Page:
As he continues to await the outcome of a federal bribery investigation of his dealings in Africa, the diamond magnate Beny Steinmetz this week struck back at a French newspaper which had linked him to allegations of a coup plot and raising a private militia.
Steinmetz released a letter on Monday apparently showing that a French spy agency had disavowed a document which, the newspaper had said, linked Steinmetz to a coup plot in the West African nation of Guinea.
Steinmetz has brought a defamation lawsuit against the paper, the muckraking newsweekly Le Canard Enchaîné. The suit, filed in October, is an odd sideshow to the multi-national criminal investigations surrounding Steinmetz’s mining company BSG Resources Ltd. The company faces accusations it paid millions of dollars in bribes to win access to iron ore deposits in Guinea valued at as much as $50 billion.
Le Canard Enchaîné said in September that French and U.S. intelligence believed Steinmetz was hoping to topple the current Guinean government to prevent it from seizing his mining assets there.
The release by publicists in New York and London also underscored the highly public nature of the battles that the normally low-profile Steinmetz is now waging since BSG Resources, which Steinmetz owns through family trusts, became the focus prosecutors’ efforts to combat transnational corruption in Guinea, one of the world’s poorest countries.
Steinmetz and BSG Resources have steadfastly denied the allegations, claiming to be the victims of a “smear campaign” by commercial and strategic adversaries bent on depriving the company of its assets.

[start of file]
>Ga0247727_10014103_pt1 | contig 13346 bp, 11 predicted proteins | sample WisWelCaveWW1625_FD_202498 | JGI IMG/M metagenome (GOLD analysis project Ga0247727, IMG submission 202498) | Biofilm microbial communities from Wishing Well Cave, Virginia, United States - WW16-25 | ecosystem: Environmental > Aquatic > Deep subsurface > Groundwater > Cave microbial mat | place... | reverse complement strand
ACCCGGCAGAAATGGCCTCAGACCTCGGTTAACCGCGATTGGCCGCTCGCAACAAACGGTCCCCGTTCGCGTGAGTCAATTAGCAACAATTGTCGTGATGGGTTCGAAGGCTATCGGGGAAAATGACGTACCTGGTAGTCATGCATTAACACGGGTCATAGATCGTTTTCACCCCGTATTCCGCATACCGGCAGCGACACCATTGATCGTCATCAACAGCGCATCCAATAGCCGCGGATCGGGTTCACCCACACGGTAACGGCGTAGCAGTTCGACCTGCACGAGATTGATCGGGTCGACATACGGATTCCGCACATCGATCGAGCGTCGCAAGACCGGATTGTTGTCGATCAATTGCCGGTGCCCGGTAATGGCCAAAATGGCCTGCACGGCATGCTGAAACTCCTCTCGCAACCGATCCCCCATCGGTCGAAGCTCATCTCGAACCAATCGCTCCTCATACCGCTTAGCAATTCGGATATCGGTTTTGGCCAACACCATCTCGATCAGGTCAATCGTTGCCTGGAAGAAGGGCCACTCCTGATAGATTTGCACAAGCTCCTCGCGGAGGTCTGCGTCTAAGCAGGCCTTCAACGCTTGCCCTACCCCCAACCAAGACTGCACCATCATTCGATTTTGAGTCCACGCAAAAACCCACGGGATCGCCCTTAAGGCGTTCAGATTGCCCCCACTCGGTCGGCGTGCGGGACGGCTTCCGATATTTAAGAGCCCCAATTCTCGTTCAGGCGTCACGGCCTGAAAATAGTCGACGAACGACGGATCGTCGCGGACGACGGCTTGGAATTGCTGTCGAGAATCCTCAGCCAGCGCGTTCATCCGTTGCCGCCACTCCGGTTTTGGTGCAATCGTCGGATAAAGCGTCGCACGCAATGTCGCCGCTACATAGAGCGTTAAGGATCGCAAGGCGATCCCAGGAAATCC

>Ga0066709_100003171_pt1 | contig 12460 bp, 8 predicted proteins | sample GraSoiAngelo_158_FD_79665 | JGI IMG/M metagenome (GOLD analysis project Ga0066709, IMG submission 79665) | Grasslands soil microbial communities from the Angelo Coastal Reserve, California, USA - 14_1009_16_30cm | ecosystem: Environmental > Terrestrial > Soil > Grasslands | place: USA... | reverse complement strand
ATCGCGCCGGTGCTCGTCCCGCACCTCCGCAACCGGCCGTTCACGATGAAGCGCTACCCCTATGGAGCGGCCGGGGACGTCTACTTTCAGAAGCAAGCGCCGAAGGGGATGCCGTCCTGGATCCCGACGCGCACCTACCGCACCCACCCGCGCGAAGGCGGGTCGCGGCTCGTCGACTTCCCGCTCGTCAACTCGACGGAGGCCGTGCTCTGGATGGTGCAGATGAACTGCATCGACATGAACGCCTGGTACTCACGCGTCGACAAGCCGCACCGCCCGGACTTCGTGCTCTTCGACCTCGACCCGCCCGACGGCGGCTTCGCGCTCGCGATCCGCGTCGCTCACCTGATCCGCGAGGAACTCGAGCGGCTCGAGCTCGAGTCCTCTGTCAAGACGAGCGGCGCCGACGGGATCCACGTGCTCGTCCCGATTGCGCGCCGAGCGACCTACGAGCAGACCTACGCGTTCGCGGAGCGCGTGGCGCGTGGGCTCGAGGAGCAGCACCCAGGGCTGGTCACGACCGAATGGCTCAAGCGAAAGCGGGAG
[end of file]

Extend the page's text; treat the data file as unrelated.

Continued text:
“The fabrication and dissemination of forged intelligence reports are the latest indications that Guinean President Alpha Conde will use illegal tactics to fulfill his ambition of seizing BSGR’s mining assets,” said a company statement.
The Guinean government has denied the allegations.
A former Steinmetz associate, Frédéric Cilins, is due to stand trial in New York in March on charges of attempting to tamper with the work of a federal grand jury which is investigating the Guinea mining deal. Cilins also denies the charges.
In its article in September, Le Canard Enchaîné wrote that analytical documents from the Central Intelligence Agency and France’s Directorate-General for External Security, or D.G.S.E., together claimed that a security consultant for Steinmetz was forming a private militia to assist in dirty-tricks operations to overthrow President Alpha Condé, whose government is poised to revoke BSGR’s mineral contracts.
The article appeared just days before Guinea was scheduled to hold parliamentary elections. The country’s security minister Madifing Diane seized on the report, warning that “Guinea is in danger and the strings are being pulled from the outside.”
No coup d’état occurred during the elections. However, the information released this week by Steinmetz’s company, while not conclusive, cast serious doubt on the article’s claims.
According to correspondence released Monday, Steinmetz’s Paris attorney Richard Malka obtained the reporter’s source documents as part of the lawsuit and asked D.G.S.E. Director-General Bernard Bajolet to authenticate them.
A January 13 response, apparently from D.G.S.E. Chief of Staff Stéphane Genest, told Malka that the document “does not come from the D.G.S.E.”
The French Defense Ministry, which houses the D.G.S.E., told 100Reporters it could not comment on pending court cases.
But Steinmetz’s publicists said the letter showed the reporter had relied on “faked” documents and they released the source documents, one in French and another in English, which matched information that Le Canard Enchaîné had attributed to the C.I.A.
Davidson Goldin, a New York spokesman for Steinmetz, did not respond when asked if Steinmetz’s lawyers had made any attempt to authenticate the English-language document with the C.I.A.